• Rhabdomyosarcoma Overview

    The most common soft-tissue sarcoma in children, Rhabdomyosarcoma is a cancerous tumor that grows in the soft tissue of the body. The most common sites for this tumor are the head, neck, bladder, vagina, arms, legs and trunk. They can also be found in places where skeletal muscles are absent or very small, such as the prostate, middle ear, or the bile duct system.

    Rhabdomyosarcoma Treatment at Dana-Farber/Boston Children's

    Patients with rhabdomyosarcoma are treated at Dana-Farber/Boston Children's Cancer and Blood Disorders Center through the Bone & Soft Tissue Program. Continue reading to learn more about rhabdomyosarcoma or visit the Bone & Soft Tissue Program homepage to learn about our expertise.

    Symptoms & Diagnosis

    Symptoms of rhabdomyosarcoma may not be present until the tumor is very large, especially if it is located deep in muscles or in the stomach. Common symptoms include:

    • A mass that can be seen or felt and may or may not be painful
    • Bleeding from the nose, vagina, rectum or throat (if the tumor is located in these areas)
    • Tingling, numbness, pain if the tumor compresses a nerve in the affected area
    • Protrusion of the eye or drooping eyelid, which may indicate a tumor behind the eye 

    A physician may order a number of different tests to diagnose rhabdomyosarcoma. In addition to a medical history and physical exam, these may include:

    • Blood and urine tests
    • Computerized tomography (CT or CAT) scan
    • Magnetic resonance imaging (MRI)
    • X-ray
    • Ultrasound
    • Bone scans
    • Bone marrow biopsy and/or aspiration
    • Biopsy 
    • Lumbar puncture (spinal tap)

    After all tests are completed, doctors will be able to outline the best treatment options.

    Treatment & Care Options

    Surgery is almost always performed to diagnose rhabdomyosarcoma and to provide information about the stage of the tumor. Complete surgical removal of these tumors is often not possible.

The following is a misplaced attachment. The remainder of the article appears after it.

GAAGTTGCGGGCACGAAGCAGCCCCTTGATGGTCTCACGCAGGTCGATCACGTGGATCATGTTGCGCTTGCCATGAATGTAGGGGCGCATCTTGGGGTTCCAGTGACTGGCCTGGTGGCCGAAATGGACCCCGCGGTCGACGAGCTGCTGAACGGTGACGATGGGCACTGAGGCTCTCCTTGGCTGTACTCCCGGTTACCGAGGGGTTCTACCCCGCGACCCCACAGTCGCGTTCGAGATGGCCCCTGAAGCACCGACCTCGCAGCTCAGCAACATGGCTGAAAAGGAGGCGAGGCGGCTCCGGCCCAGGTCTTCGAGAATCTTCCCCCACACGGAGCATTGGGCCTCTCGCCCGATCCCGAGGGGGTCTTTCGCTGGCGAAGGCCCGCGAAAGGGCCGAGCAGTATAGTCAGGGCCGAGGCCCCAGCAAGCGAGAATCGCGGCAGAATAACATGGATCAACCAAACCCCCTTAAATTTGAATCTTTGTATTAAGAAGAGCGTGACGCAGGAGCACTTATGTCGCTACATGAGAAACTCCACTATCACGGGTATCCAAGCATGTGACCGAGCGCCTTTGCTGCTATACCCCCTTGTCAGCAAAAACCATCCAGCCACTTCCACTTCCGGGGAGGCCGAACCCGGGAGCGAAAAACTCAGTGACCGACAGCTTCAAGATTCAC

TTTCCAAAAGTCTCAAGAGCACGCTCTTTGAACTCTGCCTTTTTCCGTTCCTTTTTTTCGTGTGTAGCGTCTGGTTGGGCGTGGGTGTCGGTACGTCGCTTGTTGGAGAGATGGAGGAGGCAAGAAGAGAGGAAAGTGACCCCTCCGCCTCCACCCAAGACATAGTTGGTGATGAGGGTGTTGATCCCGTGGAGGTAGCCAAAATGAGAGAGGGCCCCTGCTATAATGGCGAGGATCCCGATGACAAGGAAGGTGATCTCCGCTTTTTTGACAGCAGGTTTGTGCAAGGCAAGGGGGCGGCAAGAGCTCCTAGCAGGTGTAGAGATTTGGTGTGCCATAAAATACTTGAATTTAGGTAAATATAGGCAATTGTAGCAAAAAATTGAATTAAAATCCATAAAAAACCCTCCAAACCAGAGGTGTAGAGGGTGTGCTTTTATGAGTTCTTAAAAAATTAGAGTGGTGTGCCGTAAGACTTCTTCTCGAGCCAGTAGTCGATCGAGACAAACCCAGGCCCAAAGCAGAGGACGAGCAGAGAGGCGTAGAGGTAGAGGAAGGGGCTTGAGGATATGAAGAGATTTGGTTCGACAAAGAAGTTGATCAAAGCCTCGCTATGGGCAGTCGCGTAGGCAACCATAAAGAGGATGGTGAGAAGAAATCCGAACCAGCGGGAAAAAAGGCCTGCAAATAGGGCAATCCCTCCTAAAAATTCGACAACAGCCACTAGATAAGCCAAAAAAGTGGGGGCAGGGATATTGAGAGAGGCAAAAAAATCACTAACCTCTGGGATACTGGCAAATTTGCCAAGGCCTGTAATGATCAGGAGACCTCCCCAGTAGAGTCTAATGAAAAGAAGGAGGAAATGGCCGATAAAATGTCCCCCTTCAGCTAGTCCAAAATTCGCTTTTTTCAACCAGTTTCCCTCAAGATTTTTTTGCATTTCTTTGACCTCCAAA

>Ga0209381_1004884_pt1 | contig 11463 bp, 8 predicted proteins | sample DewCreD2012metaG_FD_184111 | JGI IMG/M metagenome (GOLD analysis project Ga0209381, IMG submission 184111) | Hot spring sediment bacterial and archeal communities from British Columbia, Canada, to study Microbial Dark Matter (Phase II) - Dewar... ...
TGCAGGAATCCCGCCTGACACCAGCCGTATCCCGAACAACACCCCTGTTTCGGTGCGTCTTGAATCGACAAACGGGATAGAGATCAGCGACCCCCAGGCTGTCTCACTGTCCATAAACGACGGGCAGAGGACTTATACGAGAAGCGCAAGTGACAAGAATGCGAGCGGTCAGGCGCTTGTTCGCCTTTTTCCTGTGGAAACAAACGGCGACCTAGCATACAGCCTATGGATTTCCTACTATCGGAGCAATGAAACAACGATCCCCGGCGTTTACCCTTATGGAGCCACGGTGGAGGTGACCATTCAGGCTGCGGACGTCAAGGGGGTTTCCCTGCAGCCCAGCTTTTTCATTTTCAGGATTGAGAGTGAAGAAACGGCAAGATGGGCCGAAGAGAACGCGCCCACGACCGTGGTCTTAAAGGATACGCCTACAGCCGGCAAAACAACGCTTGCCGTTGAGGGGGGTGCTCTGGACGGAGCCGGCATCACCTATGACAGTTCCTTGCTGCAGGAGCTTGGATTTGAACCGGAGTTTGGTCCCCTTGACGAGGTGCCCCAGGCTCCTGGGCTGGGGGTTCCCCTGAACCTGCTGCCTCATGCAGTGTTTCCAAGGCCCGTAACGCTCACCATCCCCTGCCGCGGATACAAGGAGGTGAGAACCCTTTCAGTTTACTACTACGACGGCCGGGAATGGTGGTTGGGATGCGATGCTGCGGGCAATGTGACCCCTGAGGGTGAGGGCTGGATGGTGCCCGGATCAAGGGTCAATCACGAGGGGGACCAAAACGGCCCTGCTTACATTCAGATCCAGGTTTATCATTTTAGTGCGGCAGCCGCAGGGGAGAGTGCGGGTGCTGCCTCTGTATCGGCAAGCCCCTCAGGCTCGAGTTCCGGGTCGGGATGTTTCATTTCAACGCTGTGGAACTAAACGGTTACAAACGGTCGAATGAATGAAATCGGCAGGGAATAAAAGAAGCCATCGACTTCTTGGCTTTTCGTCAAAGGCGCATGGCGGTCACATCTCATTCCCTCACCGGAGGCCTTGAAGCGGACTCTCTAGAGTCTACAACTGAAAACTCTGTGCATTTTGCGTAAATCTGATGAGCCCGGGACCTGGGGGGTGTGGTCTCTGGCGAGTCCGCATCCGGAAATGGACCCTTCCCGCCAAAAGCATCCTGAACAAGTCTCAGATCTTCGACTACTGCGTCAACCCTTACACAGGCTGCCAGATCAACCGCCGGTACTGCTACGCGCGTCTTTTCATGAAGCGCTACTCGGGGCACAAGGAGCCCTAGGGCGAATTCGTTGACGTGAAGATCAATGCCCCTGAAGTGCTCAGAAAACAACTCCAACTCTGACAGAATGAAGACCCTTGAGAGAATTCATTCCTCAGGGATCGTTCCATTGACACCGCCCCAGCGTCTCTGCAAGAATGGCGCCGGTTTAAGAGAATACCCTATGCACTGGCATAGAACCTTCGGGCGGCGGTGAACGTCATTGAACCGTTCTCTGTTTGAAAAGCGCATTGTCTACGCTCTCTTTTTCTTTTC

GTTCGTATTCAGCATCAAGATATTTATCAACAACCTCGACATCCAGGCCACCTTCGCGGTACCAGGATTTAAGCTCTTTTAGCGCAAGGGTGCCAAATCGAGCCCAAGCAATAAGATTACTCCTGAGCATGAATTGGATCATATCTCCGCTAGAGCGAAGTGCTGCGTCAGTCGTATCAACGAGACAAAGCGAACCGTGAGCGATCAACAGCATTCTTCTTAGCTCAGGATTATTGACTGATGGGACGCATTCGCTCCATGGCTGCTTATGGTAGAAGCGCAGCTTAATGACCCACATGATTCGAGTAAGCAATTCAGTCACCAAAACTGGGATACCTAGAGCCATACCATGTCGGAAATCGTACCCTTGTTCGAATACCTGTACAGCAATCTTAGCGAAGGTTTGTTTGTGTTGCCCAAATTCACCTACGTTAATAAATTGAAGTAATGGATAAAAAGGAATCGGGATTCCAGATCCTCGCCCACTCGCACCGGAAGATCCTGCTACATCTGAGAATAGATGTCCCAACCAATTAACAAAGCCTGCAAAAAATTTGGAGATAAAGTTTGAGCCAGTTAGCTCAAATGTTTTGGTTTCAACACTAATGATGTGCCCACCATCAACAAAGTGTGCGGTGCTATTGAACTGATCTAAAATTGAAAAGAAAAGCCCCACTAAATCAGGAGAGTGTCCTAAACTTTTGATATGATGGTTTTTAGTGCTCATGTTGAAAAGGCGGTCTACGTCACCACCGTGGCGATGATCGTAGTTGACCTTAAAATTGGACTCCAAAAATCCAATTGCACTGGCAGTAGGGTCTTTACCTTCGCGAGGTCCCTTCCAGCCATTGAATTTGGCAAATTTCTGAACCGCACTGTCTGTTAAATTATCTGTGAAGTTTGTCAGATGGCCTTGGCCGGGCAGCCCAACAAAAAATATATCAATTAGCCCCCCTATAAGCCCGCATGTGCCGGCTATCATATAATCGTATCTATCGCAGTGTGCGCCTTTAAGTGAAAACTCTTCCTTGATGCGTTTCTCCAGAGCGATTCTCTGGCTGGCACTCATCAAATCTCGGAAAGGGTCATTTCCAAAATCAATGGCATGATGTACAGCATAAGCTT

Tumors in areas that cannot be resected upfront, such as the head and neck, the bladder, the vagina, or prostate require chemotherapy or radiation therapy prior to attempts at surgical removal.  Tumors in the muscles of the arms or legs are treated initially with surgical removal when possible, followed by chemotherapy, with or without radiation therapy. Tumors around the eye are responsive to chemotherapy and radiation, so they rarely require surgical removal. 

    There can be side effects related to the tumor itself or its treatment. Knowing what these side effects are can help a physician prepare for and, in some cases, prevent these symptoms from occurring.

    Progressive or Recurrent Disease

    Relapses are uncommon after five years of disease-free survival. Relapse is common, however, in patients who have residual disease in an unfavorable site following initial surgery and those whose disease has already spread at the time of diagnosis.

    Long-term Outlook

    The long-term outlook for children with rhabdomyosarcoma varies greatly, depending on the extent of disease, size and location of the tumor, and if the tumor has spread to other parts of the body. These tumors are usually curable in children with localized disease who have received combination therapy, with more than 70 percent surviving five years after diagnosis.
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  • Rotationplasty

    Our orthopedic surgeons, clinicians, and families discuss rotationplasty, a surgical option for treating certain bone tumors. It allows a child to avoid full amputation of the leg.